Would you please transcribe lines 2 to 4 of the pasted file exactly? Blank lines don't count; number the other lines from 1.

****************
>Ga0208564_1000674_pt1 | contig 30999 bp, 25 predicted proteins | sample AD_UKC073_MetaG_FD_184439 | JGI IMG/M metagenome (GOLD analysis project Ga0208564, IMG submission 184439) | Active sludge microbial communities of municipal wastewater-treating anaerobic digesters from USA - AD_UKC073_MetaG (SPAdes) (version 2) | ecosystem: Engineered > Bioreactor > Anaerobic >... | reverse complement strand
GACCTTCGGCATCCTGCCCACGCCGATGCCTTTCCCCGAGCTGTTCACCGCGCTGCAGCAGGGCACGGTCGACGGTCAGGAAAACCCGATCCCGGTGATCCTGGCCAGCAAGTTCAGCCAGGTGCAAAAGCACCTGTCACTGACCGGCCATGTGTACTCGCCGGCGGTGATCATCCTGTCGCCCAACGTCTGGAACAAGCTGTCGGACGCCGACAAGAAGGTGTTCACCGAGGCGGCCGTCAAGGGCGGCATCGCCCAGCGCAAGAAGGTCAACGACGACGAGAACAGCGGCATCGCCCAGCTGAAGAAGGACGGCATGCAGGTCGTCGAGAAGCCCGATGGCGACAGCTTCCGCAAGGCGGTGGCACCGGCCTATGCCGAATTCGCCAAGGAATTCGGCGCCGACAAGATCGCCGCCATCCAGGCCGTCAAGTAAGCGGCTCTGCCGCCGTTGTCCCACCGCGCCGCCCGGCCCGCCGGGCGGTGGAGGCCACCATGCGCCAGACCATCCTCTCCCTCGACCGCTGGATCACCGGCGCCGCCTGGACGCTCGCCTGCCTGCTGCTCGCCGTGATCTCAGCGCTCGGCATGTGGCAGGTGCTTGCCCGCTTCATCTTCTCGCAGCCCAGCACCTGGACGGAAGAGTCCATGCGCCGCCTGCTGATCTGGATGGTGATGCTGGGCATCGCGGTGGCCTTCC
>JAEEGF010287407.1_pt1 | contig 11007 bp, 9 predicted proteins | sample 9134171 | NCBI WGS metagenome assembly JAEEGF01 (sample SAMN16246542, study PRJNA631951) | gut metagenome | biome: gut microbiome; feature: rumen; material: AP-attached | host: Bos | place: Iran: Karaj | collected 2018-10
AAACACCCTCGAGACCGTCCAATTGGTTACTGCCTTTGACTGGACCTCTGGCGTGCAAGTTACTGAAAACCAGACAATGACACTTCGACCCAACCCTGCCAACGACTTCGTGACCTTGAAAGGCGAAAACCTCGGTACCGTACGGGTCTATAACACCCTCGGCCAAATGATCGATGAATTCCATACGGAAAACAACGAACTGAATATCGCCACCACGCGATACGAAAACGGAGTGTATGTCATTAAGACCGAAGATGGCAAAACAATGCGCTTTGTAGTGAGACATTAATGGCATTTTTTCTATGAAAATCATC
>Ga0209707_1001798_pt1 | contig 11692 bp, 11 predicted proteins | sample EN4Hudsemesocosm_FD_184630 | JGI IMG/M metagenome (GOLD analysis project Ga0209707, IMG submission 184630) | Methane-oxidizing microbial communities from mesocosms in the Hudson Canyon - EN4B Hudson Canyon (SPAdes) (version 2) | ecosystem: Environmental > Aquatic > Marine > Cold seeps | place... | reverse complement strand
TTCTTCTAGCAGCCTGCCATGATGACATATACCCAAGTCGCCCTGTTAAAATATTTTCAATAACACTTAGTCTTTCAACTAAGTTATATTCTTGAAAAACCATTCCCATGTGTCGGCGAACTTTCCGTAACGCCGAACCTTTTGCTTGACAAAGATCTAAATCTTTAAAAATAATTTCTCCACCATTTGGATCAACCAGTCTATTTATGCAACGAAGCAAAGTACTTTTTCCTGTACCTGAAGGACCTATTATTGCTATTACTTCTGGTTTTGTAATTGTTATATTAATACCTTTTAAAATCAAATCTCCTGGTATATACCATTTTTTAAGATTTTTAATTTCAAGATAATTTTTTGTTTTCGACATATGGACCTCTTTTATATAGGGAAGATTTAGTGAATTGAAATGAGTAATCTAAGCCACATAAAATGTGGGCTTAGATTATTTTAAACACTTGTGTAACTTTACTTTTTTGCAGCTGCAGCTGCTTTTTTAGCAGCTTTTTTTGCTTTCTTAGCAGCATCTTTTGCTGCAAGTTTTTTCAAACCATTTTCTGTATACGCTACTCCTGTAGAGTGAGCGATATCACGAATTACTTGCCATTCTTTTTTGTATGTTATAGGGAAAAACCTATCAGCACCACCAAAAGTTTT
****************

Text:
GACCTTCGGCATCCTGCCCACGCCGATGCCTTTCCCCGAGCTGTTCACCGCGCTGCAGCAGGGCACGGTCGACGGTCAGGAAAACCCGATCCCGGTGATCCTGGCCAGCAAGTTCAGCCAGGTGCAAAAGCACCTGTCACTGACCGGCCATGTGTACTCGCCGGCGGTGATCATCCTGTCGCCCAACGTCTGGAACAAGCTGTCGGACGCCGACAAGAAGGTGTTCACCGAGGCGGCCGTCAAGGGCGGCATCGCCCAGCGCAAGAAGGTCAACGACGACGAGAACAGCGGCATCGCCCAGCTGAAGAAGGACGGCATGCAGGTCGTCGAGAAGCCCGATGGCGACAGCTTCCGCAAGGCGGTGGCACCGGCCTATGCCGAATTCGCCAAGGAATTCGGCGCCGACAAGATCGCCGCCATCCAGGCCGTCAAGTAAGCGGCTCTGCCGCCGTTGTCCCACCGCGCCGCCCGGCCCGCCGGGCGGTGGAGGCCACCATGCGCCAGACCATCCTCTCCCTCGACCGCTGGATCACCGGCGCCGCCTGGACGCTCGCCTGCCTGCTGCTCGCCGTGATCTCAGCGCTCGGCATGTGGCAGGTGCTTGCCCGCTTCATCTTCTCGCAGCCCAGCACCTGGACGGAAGAGTCCATGCGCCGCCTGCTGATCTGGATGGTGATGCTGGGCATCGCGGTGGCCTTCC
>JAEEGF010287407.1_pt1 | contig 11007 bp, 9 predicted proteins | sample 9134171 | NCBI WGS metagenome assembly JAEEGF01 (sample SAMN16246542, study PRJNA631951) | gut metagenome | biome: gut microbiome; feature: rumen; material: AP-attached | host: Bos | place: Iran: Karaj | collected 2018-10
AAACACCCTCGAGACCGTCCAATTGGTTACTGCCTTTGACTGGACCTCTGGCGTGCAAGTTACTGAAAACCAGACAATGACACTTCGACCCAACCCTGCCAACGACTTCGTGACCTTGAAAGGCGAAAACCTCGGTACCGTACGGGTCTATAACACCCTCGGCCAAATGATCGATGAATTCCATACGGAAAACAACGAACTGAATATCGCCACCACGCGATACGAAAACGGAGTGTATGTCATTAAGACCGAAGATGGCAAAACAATGCGCTTTGTAGTGAGACATTAATGGCATTTTTTCTATGAAAATCATC